As we look within our Caribbean region there is much happening in the lives of our children and youth. Mostly what we see and hear appears to be only negative. We could discuss at length the many reasons it seems as though the youth of our islands appear to be a lost generation as some have suggested.
I do not subscribe to this view but what I have come to realise from speaking to young people is that many of them are unsure about what the future holds and this brings fear and anxiety. In fact, what we the adults have failed to do is to prepare them for LIFE and all that it can bring. I especially came to this conclusion after a youth night at church and recognised that our teens and young adults are beginning a journey of which they are absolutely clueless and are expected to master. They are trying to juggle all of the matters that arise with getting older, balancing relationships with adults and friends, navigating their emotions along with a host of other challenges which arise for them.
Many of the youth related issues we see rearing their heads today are as a result of the failure of a majority of those in authority, whether they are parents, adults, teachers, police, politicians, clergymen etc, setting good examples and taking the time to correctly guide and mentor young people. It is one thing to shout orders, the famous ‘do as I say’ but it is another to show the right precepts, ‘do as I do’.
As I have recently entered my 30s, I have learned a thing or two on my journey of life which I would like to share with you. These are a few of the things I wish someone had told me so that I could have avoided all the mistakes I made and I hope this will be a source of encouragement to someone.
1. Find out who you are – One of the greatest questions we all have in life is ‘Who am I’? I realised that if I had sought the answers to this question, I could have avoided trying to fit it in and trying to act like the popular kids hoping their awesomeness would rub off on me. I would have instead been content with being who I was. The problem was I had no clue about myself. If I did, I wouldn’t have followed the crowd but been a leader. Successful people are self aware. They know what drives them, what they like and love themselves for it. Get a pen and paper and write down all of your qualities, your likes and dislikes, your talents and gifts, what you’re good at. This will help you on the path to discovery.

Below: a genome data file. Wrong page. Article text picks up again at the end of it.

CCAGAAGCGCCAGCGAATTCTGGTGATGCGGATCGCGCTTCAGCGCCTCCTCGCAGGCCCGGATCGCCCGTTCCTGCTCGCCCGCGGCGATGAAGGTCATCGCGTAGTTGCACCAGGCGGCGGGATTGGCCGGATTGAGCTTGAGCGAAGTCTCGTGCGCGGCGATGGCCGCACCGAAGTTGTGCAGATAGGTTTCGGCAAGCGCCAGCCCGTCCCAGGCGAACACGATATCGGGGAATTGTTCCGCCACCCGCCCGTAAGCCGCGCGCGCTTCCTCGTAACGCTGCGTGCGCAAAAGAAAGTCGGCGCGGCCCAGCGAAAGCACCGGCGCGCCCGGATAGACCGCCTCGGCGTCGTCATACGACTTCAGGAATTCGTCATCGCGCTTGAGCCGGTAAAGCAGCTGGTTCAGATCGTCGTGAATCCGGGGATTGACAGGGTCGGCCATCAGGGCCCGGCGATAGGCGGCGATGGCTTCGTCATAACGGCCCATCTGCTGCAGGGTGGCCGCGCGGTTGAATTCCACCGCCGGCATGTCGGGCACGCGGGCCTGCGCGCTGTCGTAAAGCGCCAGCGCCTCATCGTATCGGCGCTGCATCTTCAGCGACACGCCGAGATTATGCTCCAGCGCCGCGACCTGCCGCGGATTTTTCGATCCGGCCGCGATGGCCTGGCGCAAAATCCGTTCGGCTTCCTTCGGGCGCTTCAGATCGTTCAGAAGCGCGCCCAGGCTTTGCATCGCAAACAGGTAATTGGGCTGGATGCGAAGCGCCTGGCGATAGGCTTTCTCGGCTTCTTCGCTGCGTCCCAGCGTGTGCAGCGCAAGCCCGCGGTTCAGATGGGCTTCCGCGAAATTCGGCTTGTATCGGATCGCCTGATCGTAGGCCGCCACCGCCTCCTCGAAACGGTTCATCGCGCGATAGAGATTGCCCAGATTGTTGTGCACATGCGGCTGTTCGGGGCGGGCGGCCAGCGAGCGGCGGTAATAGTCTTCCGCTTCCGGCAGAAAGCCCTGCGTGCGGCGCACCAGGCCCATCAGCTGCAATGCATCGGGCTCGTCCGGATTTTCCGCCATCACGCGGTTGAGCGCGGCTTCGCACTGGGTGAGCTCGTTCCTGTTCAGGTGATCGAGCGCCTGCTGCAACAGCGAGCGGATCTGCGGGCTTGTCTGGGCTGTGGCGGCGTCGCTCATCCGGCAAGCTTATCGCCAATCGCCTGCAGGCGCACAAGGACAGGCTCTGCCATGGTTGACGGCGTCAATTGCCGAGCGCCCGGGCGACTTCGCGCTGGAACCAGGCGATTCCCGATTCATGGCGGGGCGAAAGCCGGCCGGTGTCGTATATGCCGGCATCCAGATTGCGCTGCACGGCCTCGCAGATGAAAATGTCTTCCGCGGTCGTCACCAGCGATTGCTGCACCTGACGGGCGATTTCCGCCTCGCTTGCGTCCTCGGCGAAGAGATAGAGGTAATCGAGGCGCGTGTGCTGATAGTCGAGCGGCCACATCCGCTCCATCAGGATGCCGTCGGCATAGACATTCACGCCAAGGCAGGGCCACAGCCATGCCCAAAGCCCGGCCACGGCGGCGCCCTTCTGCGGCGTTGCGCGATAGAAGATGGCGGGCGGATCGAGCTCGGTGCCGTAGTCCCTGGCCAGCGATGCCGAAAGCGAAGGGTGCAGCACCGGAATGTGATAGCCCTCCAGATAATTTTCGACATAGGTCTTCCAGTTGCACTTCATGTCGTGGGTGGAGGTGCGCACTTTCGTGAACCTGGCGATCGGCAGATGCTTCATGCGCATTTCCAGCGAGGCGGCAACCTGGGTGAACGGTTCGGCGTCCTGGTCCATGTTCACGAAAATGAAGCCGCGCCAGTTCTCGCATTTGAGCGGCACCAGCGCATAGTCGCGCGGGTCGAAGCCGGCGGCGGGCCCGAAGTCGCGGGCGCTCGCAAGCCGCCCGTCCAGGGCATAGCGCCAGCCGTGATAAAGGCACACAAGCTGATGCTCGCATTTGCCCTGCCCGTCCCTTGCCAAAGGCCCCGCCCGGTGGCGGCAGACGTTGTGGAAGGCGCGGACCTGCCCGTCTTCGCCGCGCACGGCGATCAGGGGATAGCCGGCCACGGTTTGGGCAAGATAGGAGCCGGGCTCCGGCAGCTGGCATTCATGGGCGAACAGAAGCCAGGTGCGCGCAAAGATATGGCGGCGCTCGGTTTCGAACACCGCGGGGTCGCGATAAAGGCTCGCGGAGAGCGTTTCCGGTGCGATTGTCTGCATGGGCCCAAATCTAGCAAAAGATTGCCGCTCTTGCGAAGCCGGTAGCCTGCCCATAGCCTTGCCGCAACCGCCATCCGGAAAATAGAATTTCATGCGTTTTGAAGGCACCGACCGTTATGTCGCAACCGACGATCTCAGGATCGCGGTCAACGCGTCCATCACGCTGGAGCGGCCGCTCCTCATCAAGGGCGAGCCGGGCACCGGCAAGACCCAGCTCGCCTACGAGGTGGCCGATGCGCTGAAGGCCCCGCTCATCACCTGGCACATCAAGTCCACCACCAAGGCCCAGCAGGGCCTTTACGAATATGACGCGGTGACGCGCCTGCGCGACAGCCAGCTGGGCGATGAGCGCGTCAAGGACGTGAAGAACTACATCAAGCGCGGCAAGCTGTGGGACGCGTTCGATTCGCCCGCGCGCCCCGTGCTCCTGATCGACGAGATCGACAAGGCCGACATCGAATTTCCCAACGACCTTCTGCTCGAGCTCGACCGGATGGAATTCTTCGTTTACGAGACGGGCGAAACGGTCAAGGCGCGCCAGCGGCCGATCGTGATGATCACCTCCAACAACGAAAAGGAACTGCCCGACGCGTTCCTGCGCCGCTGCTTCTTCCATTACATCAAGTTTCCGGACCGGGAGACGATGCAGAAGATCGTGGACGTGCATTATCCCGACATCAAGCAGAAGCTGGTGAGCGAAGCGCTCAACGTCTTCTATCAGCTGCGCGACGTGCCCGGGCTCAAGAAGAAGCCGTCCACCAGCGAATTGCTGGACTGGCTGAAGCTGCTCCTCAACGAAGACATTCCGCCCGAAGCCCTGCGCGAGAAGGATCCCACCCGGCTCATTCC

2. Boost your confidence – Learn to love who you are, the way you look, the way you think. Don’t let other people define you and don’t compare yourself to others. The people in magazines do NOT look that way in real life. The people flaunting in music videos aren’t always as happy as you think. Don’t try to be them. Never forget that inward beauty (character) is the most important part of who you are. If you have to look in the mirror and speak affirming words to yourself daily, then do it. It may seem silly but life and death are in the power of the tongue so speak life to yourself. I had to do this and trust me when I tell you, IT WORKS!
3. What do you want to achieve? – What are your goals in life? What are the things that matter to you? What are your priorities? What do you want to achieve? What are you passionate about? Write these down as well and make a list of how you will go about achieving them.
4. Get that education – You knew this was coming right but it is truly, so important. Education helps to open the gateway to figuring out what you love and want to do with your life. I know a three or four year degree seems long and yes, it is hard work but see it as an investment in your future. You can do it and you get the satisfaction of completion and getting that degree.
5. Be patient – I was obsessed with getting older. When you’re 12, you can’t wait to be 16. At 16, you can’t wait to be 18. At 18, you can’t wait to be 21. Slow down! Enjoy growing up because it goes by all too quickly and then you have to be an adult and pay bills.
These are but a few of the lessons I learned and I hope they are useful to you. You can do it and remember to enjoy every moment of your life adventure
Deswyn Haynes is a regionalist with special interest in international relations and issues of the environment. She holds a B.Sc. in Political Science from the University of the West Indies at Cave Hill and is currently pursuing a M.Sc. in Integration Studies. When she isn’t traveling across the Caribbean, she spends most of her time involved in church activities and enjoying island life in Barbados.